China Proposes Homegrown Alternative to SpaceX’s Starlink Constellation

Written by staff writer.

China has announced plans to build an internet satellite constellation to take on SpaceX’s Starlink. In a paper published in the Command Control and Simulation journal on February 15, the authors said the proposed constellation should be deployed “before the completion of Starlink.”

The Chinese language academic journal published the paper detailing a satellite project codenamed “GW.” Associate Professor Xu Can of the People Liberation Army’s (PLA) Space Engineering University in Beijing is leading the project. Xu said the entire constellation would comprise 12,992 satellites in near-Earth orbit. State-owned entity China Satellites Network Group Ltd would own the satellites.

First reported in Hong Kong’s South China Morning Post, the research paper did not disclose the launch timeline for the satellites. However, the plan is to construct a China-made and owned satellite constellation to provide an alternative to Starlink.

The paper said the satellites would be situated in “orbits where the Starlink constellation has not yet reached.” The paper also said the constellation would “ensure that our country has a place in low orbit and prevent the Starlink constellation from excessively pre-empting low-orbit resources.”

Starlink already has over 3,000 satellites in orbit. SpaceX plans to increase this to over 12,000 by 2027. Eventually, it is eyeing a full complement of around 40,000 satellites. China has a history of publishing proposals for large-scale satellite deployments, which haven’t panned out. The country also currently lacks a reusable rocket similar to SpaceX’s Falcon 9.

However, in 2020, China submitted spectrum allocation filings with the International Telecommunication Union (ITU). The filings revealed plans to deploy 12,992 satellites in various sub-constellations into orbit between 500 and 1,1,45 kilometres up. The satellites would operate across different frequency bands at inclinations between 35° and 85°. The 2020 filing superseded previous filings for smaller constellations.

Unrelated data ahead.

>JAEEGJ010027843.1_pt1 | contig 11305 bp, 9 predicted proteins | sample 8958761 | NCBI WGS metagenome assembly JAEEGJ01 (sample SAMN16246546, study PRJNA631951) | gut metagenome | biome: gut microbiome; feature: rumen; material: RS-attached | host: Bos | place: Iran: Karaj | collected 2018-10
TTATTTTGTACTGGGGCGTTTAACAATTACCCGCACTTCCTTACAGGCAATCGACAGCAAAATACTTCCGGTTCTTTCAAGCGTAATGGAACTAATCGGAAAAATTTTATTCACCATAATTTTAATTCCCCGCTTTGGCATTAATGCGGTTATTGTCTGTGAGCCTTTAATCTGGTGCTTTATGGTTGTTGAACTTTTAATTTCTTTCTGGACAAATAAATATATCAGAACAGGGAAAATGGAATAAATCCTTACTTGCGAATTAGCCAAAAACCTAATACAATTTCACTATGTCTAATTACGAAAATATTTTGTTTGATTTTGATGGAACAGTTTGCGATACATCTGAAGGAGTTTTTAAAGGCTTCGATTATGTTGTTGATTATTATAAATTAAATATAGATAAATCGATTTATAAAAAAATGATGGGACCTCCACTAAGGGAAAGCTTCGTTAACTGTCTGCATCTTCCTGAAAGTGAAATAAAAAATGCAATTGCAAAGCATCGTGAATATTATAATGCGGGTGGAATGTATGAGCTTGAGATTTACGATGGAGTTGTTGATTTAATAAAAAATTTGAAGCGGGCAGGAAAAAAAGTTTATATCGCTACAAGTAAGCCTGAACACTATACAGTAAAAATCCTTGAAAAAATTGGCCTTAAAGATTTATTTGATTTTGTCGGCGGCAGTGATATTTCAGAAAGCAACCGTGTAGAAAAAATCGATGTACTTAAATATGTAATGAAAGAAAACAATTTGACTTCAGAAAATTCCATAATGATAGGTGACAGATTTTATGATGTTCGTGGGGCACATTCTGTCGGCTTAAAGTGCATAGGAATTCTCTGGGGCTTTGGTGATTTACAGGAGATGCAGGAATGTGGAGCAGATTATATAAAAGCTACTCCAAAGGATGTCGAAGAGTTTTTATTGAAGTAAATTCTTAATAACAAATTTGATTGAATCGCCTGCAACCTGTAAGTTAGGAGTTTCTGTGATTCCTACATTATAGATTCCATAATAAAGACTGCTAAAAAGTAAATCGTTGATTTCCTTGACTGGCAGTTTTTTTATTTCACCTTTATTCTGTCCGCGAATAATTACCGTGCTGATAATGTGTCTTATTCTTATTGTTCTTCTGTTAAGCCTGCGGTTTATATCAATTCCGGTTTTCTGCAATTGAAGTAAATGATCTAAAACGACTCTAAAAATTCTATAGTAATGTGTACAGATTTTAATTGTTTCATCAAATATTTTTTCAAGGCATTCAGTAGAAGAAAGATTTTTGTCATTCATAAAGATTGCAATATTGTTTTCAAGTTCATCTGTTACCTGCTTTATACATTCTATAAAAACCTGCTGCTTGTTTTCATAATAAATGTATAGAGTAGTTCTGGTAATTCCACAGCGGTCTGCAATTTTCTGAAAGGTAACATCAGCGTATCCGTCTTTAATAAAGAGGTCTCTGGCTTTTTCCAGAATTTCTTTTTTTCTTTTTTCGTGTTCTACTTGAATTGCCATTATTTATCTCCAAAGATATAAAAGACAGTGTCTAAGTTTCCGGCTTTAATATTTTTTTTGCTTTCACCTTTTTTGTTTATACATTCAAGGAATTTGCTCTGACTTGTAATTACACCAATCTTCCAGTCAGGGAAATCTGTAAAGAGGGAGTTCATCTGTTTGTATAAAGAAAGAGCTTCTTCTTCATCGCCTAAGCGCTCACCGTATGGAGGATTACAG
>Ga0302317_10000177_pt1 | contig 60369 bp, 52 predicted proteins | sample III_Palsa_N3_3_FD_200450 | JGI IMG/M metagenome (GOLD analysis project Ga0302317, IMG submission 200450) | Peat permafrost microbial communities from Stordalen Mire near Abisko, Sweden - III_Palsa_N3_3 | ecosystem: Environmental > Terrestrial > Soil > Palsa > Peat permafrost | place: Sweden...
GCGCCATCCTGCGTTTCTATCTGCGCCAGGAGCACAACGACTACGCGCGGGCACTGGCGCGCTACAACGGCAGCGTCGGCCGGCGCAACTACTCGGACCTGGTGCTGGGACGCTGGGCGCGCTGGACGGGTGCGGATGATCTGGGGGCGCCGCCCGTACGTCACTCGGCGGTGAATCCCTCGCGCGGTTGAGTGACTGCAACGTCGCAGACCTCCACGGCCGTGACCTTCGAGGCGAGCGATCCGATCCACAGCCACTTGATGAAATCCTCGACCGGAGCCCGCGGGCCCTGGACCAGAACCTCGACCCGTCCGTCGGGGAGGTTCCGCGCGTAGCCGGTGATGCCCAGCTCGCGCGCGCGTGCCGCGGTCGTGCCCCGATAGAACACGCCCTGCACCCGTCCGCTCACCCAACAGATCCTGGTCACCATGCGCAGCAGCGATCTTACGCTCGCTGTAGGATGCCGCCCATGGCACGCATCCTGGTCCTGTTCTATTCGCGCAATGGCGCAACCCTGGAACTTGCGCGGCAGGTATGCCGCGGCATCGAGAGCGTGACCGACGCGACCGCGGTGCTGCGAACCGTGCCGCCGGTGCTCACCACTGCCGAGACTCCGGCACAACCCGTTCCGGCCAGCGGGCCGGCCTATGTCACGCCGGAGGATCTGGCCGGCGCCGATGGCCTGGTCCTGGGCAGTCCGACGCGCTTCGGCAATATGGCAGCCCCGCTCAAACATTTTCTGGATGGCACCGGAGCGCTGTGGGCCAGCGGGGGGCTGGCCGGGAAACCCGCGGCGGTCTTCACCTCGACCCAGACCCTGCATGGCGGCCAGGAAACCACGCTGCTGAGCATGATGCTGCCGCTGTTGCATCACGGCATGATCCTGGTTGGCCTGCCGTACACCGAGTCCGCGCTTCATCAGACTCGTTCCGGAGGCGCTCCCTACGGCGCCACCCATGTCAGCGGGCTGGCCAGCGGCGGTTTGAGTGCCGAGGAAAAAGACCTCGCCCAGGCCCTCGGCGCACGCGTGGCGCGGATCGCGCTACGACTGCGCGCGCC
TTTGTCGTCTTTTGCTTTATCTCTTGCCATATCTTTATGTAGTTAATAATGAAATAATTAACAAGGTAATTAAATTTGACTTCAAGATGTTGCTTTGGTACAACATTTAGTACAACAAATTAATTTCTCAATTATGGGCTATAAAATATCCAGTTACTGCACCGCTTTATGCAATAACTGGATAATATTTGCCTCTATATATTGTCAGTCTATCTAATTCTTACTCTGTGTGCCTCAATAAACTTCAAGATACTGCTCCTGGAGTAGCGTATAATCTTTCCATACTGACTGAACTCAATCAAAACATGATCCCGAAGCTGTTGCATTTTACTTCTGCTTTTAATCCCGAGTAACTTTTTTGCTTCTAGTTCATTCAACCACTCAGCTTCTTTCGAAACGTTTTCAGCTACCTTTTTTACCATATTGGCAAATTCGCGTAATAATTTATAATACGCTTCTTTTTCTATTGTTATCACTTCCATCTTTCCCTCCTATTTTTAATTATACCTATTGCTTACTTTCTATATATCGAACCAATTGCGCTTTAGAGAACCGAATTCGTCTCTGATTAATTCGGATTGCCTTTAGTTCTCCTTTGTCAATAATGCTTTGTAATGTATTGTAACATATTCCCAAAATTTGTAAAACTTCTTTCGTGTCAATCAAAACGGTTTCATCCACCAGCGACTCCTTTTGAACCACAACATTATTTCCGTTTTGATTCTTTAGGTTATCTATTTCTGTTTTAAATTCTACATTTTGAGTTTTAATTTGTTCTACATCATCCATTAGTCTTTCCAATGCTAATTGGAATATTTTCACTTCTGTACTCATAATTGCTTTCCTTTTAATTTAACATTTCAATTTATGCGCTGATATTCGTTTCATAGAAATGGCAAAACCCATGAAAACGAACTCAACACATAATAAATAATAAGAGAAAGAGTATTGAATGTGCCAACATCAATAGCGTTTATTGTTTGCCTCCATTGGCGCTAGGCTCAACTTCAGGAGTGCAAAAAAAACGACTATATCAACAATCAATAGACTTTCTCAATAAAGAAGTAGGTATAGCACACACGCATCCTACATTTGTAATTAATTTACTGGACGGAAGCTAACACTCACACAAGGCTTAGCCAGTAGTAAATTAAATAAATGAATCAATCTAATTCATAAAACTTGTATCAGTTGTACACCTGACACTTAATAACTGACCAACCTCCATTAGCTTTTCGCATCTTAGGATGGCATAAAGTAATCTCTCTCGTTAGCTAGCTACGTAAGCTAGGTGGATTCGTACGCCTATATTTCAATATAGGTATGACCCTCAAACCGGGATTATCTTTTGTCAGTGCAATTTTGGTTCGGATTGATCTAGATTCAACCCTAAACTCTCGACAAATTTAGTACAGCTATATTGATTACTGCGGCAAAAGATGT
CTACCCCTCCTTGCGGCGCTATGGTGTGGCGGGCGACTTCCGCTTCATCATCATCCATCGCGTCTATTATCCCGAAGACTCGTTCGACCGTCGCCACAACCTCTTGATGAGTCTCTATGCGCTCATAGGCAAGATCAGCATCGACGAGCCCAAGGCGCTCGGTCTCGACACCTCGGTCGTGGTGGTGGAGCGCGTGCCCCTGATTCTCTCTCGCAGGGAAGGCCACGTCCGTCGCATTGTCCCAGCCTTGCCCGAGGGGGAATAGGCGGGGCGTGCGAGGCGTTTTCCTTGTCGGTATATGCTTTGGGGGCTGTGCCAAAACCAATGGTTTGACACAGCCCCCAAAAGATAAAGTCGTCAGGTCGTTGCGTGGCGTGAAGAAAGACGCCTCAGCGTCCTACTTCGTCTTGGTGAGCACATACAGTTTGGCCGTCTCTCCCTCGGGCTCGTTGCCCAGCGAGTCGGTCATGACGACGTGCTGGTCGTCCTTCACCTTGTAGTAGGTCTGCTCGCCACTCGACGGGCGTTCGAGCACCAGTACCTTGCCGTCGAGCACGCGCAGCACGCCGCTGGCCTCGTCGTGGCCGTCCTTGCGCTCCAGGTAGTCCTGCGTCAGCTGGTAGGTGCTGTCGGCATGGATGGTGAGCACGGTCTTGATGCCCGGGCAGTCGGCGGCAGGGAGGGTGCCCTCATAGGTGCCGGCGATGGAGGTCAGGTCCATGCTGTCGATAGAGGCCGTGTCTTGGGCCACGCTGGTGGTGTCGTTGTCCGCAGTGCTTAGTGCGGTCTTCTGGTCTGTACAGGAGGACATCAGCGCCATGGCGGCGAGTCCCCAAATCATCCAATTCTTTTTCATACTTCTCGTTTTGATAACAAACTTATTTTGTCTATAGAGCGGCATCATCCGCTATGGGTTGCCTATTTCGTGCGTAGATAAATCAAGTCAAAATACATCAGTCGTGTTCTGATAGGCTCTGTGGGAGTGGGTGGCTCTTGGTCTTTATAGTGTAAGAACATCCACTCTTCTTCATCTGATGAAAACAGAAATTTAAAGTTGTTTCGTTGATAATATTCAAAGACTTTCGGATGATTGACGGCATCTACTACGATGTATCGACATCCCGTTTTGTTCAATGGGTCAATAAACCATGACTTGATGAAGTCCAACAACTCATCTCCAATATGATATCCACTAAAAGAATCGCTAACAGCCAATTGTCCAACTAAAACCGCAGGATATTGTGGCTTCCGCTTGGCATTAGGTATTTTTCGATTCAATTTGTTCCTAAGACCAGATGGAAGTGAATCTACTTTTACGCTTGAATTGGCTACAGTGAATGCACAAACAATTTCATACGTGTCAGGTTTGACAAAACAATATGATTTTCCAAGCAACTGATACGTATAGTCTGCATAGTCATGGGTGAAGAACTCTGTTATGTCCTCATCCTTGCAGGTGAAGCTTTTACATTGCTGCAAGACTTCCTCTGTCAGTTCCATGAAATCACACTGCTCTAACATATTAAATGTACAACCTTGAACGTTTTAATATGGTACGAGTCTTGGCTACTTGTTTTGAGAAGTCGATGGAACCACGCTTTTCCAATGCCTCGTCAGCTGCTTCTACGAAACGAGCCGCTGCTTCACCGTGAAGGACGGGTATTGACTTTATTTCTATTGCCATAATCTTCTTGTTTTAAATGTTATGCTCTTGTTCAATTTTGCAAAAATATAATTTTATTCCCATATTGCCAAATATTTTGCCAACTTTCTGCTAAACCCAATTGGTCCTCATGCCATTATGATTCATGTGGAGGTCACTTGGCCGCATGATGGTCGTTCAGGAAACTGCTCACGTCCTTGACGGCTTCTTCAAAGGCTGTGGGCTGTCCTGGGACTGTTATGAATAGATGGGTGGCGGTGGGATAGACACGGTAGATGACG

In 2021, the Chinese Government set up China Satellites Network Group Ltd to oversee GW. In March 2022, a private China-based space company sent six stackable V-band satellites into orbit using a Long March 2C rocket. The government used the launch to say via media that “China has built up the low-cost, batch development and networking operation capabilities of satellites, all factors necessary to build a satellite internet mega-constellation.”

Last week’s research paper also argued that SpaceX could potentially weaponize its constellation, saying they are equipped with surveillance sensors to survey the low-orbit environment. “The Starlink satellites may use their orbital maneuverability to actively hit and destroy nearby targets in space,” the paper said.

Xu’s team says China’s current space surveillance capabilities cannot adequately monitor the 40,000 planned Starlink satellites, but a homegrown constellation would go a long way to overcoming this. Xu also suggested that Beijing could collaborate with like-minded governments to create an anti-Starlink constellation.

Meanwhile, SpaceX continues to push on with the deployment of Starlink satellites. On February 27 (US time), another Falcon 9 launch will carry another 51 Starlink satellites into orbit from the Space Launch Complex at Vandenburg Space Force Base in California.


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